We need to get back to that situation so that we can bring the two sides together to crack the negotiated settlement that I am confident is there for the cracking if only we can provide the conditions in which people stop killing each other and start talking. The European Union's commitment to the Mediterranean region is important to the Union's prosperity and security. That point was made by my hon. Friend the Member for Wimbledon. The regional conflagration is not isolated from us—it has the capacity to destabilise the whole world and could well do so if it is not resolved.

The Barcelona process is an important means of furthering Europe's relationship with our 12 Mediterranean neighbours. As has been said, the 1995 declaration established an equal partnership among 27 members and called for further co-operation on political and security issues, economic and social issues and cultural issues. I hope that the debate has contributed to extra energy being put into resolving an intractable problem.

Question put and agreed to.


    That the Committee takes note of European Union Documents Nos. 11381/00, the mission Communication on ''Reinvigorating the Barcelona Process'', and 14778/00, relating to the Special Report by the Court of Auditors on the management by the Commission of the programme of assistance to Palestinian Society; and welcomes the Government's approach to EC assistance to Palestinian society and supports the Government's continuing commitment to the Barcelona Process.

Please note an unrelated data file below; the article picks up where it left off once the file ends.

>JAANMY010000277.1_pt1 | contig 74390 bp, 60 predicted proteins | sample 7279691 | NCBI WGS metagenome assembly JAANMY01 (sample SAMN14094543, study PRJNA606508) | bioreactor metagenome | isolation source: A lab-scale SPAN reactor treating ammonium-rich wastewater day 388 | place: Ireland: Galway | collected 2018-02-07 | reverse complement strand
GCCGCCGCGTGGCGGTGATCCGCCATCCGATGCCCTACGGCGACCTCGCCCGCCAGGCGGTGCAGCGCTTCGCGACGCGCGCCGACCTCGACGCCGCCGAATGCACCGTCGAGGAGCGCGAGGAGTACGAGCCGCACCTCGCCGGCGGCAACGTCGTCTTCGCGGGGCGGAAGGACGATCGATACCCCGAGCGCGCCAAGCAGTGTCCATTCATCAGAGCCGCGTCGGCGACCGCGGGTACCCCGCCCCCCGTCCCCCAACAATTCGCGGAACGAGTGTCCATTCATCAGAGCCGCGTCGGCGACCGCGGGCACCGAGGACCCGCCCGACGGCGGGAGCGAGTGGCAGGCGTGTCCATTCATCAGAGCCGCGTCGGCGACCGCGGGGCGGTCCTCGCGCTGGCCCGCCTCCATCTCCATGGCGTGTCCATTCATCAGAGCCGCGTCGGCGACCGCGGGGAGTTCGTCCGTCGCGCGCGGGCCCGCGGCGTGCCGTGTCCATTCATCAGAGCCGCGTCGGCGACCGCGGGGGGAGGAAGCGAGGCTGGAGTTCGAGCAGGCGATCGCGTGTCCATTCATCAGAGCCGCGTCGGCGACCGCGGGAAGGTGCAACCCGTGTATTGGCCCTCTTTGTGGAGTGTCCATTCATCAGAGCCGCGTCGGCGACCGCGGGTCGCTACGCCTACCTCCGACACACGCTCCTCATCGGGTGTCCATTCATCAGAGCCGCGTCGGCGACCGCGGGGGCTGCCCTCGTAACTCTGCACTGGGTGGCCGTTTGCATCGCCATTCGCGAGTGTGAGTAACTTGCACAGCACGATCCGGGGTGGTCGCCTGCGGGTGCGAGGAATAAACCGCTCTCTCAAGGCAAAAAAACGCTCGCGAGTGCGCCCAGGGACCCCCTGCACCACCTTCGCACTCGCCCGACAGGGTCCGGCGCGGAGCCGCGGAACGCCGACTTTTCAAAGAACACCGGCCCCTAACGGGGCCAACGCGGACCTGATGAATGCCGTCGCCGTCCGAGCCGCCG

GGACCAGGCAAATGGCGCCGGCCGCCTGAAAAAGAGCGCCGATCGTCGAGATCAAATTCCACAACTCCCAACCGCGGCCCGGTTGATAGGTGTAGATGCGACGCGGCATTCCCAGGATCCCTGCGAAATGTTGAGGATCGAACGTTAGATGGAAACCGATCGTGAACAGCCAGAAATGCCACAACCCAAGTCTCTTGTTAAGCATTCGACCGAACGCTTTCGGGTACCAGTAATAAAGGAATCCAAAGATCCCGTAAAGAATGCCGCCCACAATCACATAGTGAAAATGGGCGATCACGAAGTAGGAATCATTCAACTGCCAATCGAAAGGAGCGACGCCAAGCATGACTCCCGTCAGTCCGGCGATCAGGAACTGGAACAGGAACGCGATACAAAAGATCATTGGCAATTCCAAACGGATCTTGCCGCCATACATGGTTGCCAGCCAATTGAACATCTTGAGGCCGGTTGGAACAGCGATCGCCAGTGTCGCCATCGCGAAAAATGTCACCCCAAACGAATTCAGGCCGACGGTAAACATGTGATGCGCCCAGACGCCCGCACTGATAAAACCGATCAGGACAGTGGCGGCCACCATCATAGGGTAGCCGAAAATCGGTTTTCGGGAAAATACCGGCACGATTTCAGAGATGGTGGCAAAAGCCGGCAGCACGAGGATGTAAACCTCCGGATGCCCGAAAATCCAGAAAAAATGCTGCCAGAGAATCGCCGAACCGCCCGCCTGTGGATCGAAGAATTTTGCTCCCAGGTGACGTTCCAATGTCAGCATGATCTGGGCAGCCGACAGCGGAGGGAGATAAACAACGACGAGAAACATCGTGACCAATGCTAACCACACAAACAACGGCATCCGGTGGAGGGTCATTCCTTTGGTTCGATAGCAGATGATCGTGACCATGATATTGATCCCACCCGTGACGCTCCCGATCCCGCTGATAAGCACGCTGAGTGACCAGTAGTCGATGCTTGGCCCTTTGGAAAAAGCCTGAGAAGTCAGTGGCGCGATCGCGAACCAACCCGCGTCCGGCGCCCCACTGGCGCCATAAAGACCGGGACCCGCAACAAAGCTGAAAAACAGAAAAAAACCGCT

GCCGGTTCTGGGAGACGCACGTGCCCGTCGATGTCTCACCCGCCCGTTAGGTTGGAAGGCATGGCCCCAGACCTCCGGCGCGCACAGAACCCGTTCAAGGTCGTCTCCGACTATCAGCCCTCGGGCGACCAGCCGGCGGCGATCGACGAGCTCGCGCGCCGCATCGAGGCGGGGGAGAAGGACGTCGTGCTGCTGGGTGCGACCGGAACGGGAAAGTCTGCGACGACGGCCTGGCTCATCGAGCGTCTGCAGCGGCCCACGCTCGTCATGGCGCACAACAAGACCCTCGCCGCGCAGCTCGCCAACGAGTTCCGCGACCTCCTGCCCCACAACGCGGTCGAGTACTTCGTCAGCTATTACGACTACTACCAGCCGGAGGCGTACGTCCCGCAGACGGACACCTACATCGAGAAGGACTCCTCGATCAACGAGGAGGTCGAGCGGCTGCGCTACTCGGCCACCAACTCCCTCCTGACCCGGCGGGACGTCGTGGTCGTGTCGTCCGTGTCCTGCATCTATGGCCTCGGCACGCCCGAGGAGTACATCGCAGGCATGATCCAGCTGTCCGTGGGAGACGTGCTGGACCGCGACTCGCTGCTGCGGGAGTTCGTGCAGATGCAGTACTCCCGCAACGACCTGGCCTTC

Committee rose at Seventeen minutes past Twelve o'clock.

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The following Members attended the Committee:
Amess, Mr. David (Chairman)
Barrett, John
Cairns, David
Farrelly, Paul

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Francis, Dr. Hywel
Hopkins, Mr. Kelvin
Picking, Anne
Williams, Hywel

The Following also attended, pursuant to Standing Order No. 119(5):

Benn, Hilary (Parliamentary Under-Secretary of State

for International Development)

Burden, Richard (Birmingham, Northfield)

Caplin, Mr. Ivor (Hove)

Casale, Roger (Wimbledon)

Duncan, Mr. Alan (Rutland and Melton)

Hain, Peter (Minister for Europe)

Hawkins, Mr. Nick (Surrey Heath)